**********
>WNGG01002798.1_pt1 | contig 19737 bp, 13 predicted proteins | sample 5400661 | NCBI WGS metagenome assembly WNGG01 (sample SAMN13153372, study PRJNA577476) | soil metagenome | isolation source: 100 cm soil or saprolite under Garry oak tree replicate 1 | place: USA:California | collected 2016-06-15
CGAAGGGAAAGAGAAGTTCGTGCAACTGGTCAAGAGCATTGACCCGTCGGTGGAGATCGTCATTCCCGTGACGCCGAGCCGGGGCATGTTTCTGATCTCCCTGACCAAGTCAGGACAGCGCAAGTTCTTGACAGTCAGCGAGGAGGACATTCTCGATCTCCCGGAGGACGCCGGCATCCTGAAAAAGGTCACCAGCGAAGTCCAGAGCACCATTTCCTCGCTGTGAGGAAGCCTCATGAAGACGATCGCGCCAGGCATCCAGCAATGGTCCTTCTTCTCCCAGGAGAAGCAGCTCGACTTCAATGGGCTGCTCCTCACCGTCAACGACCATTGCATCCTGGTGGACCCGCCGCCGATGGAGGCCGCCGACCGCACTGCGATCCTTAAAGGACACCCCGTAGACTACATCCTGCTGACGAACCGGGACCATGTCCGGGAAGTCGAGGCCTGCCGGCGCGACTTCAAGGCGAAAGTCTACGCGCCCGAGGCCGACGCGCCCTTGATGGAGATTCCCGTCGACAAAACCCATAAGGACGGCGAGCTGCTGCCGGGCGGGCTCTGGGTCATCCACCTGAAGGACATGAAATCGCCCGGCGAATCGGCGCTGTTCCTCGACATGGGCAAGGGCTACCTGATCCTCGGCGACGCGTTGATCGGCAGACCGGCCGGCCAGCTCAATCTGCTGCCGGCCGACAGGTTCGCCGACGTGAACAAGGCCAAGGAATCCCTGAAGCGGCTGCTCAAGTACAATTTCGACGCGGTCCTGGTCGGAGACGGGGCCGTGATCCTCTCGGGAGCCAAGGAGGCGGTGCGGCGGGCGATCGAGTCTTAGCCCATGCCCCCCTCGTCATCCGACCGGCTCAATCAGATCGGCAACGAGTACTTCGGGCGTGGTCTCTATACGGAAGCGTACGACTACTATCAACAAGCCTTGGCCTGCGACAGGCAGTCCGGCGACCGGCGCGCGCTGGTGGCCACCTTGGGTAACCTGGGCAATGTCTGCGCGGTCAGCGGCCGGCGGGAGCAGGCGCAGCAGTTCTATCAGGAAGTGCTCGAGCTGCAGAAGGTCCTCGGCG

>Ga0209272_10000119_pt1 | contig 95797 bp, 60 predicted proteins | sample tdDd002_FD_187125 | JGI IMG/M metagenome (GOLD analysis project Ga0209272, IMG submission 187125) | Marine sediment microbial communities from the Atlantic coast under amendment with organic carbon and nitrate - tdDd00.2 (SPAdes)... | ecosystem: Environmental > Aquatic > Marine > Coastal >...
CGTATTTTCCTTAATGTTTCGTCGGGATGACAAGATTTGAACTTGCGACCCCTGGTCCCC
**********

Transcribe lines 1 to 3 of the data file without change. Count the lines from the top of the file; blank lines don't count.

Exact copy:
>WNGG01002798.1_pt1 | contig 19737 bp, 13 predicted proteins | sample 5400661 | NCBI WGS metagenome assembly WNGG01 (sample SAMN13153372, study PRJNA577476) | soil metagenome | isolation source: 100 cm soil or saprolite under Garry oak tree replicate 1 | place: USA:California | collected 2016-06-15
CGAAGGGAAAGAGAAGTTCGTGCAACTGGTCAAGAGCATTGACCCGTCGGTGGAGATCGTCATTCCCGTGACGCCGAGCCGGGGCATGTTTCTGATCTCCCTGACCAAGTCAGGACAGCGCAAGTTCTTGACAGTCAGCGAGGAGGACATTCTCGATCTCCCGGAGGACGCCGGCATCCTGAAAAAGGTCACCAGCGAAGTCCAGAGCACCATTTCCTCGCTGTGAGGAAGCCTCATGAAGACGATCGCGCCAGGCATCCAGCAATGGTCCTTCTTCTCCCAGGAGAAGCAGCTCGACTTCAATGGGCTGCTCCTCACCGTCAACGACCATTGCATCCTGGTGGACCCGCCGCCGATGGAGGCCGCCGACCGCACTGCGATCCTTAAAGGACACCCCGTAGACTACATCCTGCTGACGAACCGGGACCATGTCCGGGAAGTCGAGGCCTGCCGGCGCGACTTCAAGGCGAAAGTCTACGCGCCCGAGGCCGACGCGCCCTTGATGGAGATTCCCGTCGACAAAACCCATAAGGACGGCGAGCTGCTGCCGGGCGGGCTCTGGGTCATCCACCTGAAGGACATGAAATCGCCCGGCGAATCGGCGCTGTTCCTCGACATGGGCAAGGGCTACCTGATCCTCGGCGACGCGTTGATCGGCAGACCGGCCGGCCAGCTCAATCTGCTGCCGGCCGACAGGTTCGCCGACGTGAACAAGGCCAAGGAATCCCTGAAGCGGCTGCTCAAGTACAATTTCGACGCGGTCCTGGTCGGAGACGGGGCCGTGATCCTCTCGGGAGCCAAGGAGGCGGTGCGGCGGGCGATCGAGTCTTAGCCCATGCCCCCCTCGTCATCCGACCGGCTCAATCAGATCGGCAACGAGTACTTCGGGCGTGGTCTCTATACGGAAGCGTACGACTACTATCAACAAGCCTTGGCCTGCGACAGGCAGTCCGGCGACCGGCGCGCGCTGGTGGCCACCTTGGGTAACCTGGGCAATGTCTGCGCGGTCAGCGGCCGGCGGGAGCAGGCGCAGCAGTTCTATCAGGAAGTGCTCGAGCTGCAGAAGGTCCTCGGCG

>Ga0209272_10000119_pt1 | contig 95797 bp, 60 predicted proteins | sample tdDd002_FD_187125 | JGI IMG/M metagenome (GOLD analysis project Ga0209272, IMG submission 187125) | Marine sediment microbial communities from the Atlantic coast under amendment with organic carbon and nitrate - tdDd00.2 (SPAdes)... | ecosystem: Environmental > Aquatic > Marine > Coastal >...